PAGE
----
The power of positive language on our children
- We all have three basic psychological needs: relatedness, competence and autonomy
- If we can name feelings, we can tame them
- Use language that builds intrinsic empathy rather than criticising or praising
Written by leading parenting expert, Dr Justin Coulson
While it is important that our children hear the word ‘no’ at times, we don’t want to fall into the trap of only focusing on unwanted behaviour. It seems as though when we draw attention to what we don’t want – “No biting!”, for example – the brain hangs on to the ‘biting’ and forgets the ‘no’. We need to shift our focus to what we do want, and instead talk about being kind, gentle and helpful.
The 3 basic psychological needs
Researchers have demonstrated that humans have 3 basic psychological needs.
The first is relatedness – for our relationships to be reciprocal, connected and loving.
The second is competence – that we’re developing the capacity to increase our capabilities and effectiveness.
The third is autonomy – the ability to have a level of control over our decisions and make our own choices.Our children prize these 3 needs above all else.
As parents, our language choices have a tremendous impact on how our children learn. If parents are constantly critical or if our default is ‘no’, the relatedness need suffers. Our children feel like they’re not good enough or are always doing something wrong. Their competence suffers because they feel like they are incapable of achieving anything. And their autonomy suffers because ‘no’ takes away their ability to make decisions for themselves. They are constantly being controlled.
We instead want to use language that fosters and enhances the development of these needs. We want to help our children feel connected to us, give them opportunities to learn competence, and allow them to willingly make decisions and develop autonomy to an extent that is developmentally appropriate. By doing this, we raise resilient children.
How to practise positive language
When our child is doing something we don’t like, remember that they’re not trying to be challenging, they are feeling challenged. Being critical or telling them to “calm down” or “stop it” ruptures the relatedness need, crushes the competence need and does nothing to augment the autonomy need.
Instead, we need to recognise that our child is doing the best they know how. This reframes their behaviour. Instead of seeing our child as challenging, we see that they are experiencing a challenge. Big difference!
It can be helpful to focus on our children’s emotions when they are struggling. One powerful way to do this is that we “name it to tame it”. This is where we move away from negative language – “Stop crying” – to something that recognises their emotions and offers a level of understanding. Find a way to say, or act with empathy, in a way your child might understand. Communicate: “You’re really struggling with this right now, aren’t you? I can see you are angry. You really wanted the green spoon, not the pink one, and that’s frustrating.”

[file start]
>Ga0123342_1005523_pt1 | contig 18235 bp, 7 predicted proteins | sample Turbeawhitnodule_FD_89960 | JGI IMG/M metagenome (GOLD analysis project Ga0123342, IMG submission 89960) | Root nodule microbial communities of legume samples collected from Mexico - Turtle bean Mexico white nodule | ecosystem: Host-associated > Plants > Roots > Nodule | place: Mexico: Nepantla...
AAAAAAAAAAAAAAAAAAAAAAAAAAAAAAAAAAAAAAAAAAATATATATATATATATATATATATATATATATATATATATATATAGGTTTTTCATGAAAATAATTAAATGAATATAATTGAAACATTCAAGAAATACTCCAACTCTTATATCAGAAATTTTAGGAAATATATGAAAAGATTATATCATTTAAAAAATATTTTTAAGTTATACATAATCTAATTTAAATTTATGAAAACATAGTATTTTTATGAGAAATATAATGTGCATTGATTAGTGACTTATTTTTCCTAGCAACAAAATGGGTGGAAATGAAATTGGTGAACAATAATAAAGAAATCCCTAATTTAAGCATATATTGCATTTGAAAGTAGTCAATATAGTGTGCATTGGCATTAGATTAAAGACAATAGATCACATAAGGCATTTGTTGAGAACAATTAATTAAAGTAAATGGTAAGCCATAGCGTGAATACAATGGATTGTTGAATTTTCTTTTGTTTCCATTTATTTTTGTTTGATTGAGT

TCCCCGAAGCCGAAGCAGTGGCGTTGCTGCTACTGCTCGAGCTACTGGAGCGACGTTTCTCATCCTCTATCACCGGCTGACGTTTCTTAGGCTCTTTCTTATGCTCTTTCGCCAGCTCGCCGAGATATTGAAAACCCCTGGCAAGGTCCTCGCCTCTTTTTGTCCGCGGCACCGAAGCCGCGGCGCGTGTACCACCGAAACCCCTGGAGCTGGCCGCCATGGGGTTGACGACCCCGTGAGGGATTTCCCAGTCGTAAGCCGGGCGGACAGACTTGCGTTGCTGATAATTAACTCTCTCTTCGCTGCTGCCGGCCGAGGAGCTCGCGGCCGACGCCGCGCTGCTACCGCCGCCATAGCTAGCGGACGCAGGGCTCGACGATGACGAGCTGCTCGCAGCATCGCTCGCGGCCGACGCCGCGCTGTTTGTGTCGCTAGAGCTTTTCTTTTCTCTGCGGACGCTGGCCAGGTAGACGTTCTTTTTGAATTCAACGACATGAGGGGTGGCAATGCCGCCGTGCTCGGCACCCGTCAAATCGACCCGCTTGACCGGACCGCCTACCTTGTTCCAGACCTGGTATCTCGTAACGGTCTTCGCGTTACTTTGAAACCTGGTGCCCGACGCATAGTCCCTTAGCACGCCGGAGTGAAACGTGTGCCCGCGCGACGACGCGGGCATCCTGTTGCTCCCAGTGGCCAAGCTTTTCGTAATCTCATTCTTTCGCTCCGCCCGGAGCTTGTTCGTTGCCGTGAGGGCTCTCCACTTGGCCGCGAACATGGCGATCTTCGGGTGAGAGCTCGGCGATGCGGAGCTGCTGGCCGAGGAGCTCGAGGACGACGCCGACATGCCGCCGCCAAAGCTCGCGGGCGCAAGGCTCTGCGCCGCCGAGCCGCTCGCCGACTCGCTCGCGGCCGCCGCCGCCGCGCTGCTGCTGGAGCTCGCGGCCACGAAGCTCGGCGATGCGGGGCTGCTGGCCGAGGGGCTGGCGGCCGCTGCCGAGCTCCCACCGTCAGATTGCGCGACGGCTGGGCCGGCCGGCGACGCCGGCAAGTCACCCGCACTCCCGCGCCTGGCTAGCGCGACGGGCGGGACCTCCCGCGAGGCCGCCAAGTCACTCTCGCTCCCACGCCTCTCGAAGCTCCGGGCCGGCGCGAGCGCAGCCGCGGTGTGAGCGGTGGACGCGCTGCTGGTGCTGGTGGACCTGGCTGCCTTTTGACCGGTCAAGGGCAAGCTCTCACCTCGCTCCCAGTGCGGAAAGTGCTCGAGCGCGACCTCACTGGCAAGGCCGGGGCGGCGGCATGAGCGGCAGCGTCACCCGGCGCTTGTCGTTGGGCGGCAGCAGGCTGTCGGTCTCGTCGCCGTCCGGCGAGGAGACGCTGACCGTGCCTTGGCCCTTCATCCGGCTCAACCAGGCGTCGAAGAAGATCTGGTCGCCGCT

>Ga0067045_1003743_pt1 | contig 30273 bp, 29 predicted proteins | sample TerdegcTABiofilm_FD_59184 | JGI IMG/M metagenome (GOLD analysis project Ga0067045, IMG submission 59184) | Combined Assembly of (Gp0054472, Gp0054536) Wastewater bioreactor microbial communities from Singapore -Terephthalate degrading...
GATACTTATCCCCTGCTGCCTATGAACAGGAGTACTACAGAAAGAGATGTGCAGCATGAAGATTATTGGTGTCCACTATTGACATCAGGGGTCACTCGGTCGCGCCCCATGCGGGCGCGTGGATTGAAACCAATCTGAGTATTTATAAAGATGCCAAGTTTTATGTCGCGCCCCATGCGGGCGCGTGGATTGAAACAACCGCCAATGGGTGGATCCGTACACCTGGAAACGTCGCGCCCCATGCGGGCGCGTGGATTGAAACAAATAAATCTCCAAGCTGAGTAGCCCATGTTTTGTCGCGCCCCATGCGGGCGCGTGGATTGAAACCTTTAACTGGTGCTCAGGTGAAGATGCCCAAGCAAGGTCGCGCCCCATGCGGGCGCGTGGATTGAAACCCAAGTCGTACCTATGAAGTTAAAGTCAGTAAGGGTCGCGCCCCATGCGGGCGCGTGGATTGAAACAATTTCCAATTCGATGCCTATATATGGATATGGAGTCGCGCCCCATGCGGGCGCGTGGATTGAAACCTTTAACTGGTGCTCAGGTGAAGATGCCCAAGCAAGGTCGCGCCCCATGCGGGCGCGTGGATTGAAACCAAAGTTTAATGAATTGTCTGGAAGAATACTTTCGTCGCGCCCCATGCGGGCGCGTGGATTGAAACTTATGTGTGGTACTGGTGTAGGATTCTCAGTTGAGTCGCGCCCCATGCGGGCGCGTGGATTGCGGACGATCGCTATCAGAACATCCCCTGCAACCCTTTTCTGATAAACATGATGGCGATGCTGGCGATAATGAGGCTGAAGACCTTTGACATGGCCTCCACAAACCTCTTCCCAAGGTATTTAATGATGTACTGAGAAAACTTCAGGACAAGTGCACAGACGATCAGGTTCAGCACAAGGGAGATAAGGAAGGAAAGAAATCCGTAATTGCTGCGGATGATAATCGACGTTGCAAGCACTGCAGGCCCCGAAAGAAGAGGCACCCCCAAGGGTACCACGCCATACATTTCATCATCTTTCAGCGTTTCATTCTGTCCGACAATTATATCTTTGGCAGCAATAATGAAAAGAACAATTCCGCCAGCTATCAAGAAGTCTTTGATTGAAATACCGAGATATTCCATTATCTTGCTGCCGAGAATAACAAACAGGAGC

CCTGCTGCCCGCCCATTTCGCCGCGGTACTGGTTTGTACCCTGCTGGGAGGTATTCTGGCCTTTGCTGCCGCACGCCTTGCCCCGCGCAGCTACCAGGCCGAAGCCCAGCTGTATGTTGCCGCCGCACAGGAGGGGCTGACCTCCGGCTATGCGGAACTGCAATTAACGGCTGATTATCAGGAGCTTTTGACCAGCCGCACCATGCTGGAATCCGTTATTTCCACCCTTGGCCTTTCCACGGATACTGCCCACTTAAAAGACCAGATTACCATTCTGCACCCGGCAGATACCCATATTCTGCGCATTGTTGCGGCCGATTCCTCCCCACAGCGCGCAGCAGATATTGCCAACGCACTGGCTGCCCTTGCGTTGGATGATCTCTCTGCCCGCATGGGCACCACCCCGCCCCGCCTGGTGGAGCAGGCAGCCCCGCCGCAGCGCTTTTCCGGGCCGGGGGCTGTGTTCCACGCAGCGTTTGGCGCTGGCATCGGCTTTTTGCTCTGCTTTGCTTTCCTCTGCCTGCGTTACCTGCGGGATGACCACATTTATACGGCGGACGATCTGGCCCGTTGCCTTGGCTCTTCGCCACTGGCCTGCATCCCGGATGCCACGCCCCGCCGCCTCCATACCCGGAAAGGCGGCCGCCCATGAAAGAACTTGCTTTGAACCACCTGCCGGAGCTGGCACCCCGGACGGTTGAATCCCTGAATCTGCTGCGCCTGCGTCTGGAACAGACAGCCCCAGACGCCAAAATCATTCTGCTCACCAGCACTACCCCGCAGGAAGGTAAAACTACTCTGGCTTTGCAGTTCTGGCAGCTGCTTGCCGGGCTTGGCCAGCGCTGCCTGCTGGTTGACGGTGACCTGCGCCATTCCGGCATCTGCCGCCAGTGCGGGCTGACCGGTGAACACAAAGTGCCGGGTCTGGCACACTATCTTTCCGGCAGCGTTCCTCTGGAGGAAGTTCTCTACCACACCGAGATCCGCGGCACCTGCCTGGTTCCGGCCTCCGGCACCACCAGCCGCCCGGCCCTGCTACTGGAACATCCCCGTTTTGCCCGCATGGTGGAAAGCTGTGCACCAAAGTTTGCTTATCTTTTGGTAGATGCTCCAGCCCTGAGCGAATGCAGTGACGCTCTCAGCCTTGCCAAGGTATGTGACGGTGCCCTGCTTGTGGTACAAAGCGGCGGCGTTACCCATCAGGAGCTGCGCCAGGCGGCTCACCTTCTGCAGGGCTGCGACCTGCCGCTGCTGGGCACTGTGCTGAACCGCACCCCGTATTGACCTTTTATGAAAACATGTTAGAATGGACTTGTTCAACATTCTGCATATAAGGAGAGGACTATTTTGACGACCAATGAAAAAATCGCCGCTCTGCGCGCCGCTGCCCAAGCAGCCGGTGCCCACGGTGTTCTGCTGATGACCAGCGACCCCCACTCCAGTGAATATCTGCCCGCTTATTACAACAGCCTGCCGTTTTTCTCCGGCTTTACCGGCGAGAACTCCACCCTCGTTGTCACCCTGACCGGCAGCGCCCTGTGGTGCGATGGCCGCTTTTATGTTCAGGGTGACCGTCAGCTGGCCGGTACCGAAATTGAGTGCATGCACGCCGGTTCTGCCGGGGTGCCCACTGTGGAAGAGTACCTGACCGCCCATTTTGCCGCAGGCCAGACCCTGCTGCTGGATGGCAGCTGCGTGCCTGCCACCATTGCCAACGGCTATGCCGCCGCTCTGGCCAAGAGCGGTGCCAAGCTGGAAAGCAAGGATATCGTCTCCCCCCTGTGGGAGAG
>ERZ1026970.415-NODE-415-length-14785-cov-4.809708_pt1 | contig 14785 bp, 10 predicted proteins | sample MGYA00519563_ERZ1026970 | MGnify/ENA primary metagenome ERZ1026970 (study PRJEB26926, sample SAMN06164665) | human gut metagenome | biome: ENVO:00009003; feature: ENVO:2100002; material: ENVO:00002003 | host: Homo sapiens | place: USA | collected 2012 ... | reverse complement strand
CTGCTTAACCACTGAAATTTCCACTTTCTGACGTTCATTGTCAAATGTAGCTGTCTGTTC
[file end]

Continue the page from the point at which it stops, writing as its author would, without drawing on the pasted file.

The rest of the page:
When we name it to tame it, we’re really saying that we understand and acknowledge what our child is going through. We’re not saying it’s OK, and we’re not endorsing it. We’re just saying we can see they are feeling big emotions. Often this is enough to calm our kids down when they’re being challenging, and it has the added benefit of showing them how to recognise and label their emotions, which helps build empathy.
Praising is often mistaken for positive language, but it can actually undermine a child’s wellbeing. Constantly praising our children for doing everyday activities like sharing, running, eating, playing and sleeping can override their feelings of competence. They can start to think if you’re going to praise them for these things, they must be really bad at them. It’s the same thing that happens when we glorify vegetables to get our kids to like them. We say, “Oh goodness, this broccoli is amazing,” but they think if we need to sell it that hard, it must be the worst thing on the plate.
Additionally, praise can override autonomy because it often feels manipulative. “Good sharing” or “great listening” might be sincere. But it might also be a parent’s way of manipulating a child. Studies show they can sense this – and they tend to resist such praise.
What I recommend instead of praise is gratitude. Thank them for helpful behaviour. You can also build empathy by focusing on the things you want to encourage. For example, you could say, “I saw you sharing with your brother. How does it make him feel when you do that?”
Moving your language away from external expressions of disallowed or approved behaviour and towards language that builds reinforcement from within, gives your child the scaffolding and support they need to form their own positive values and attributes.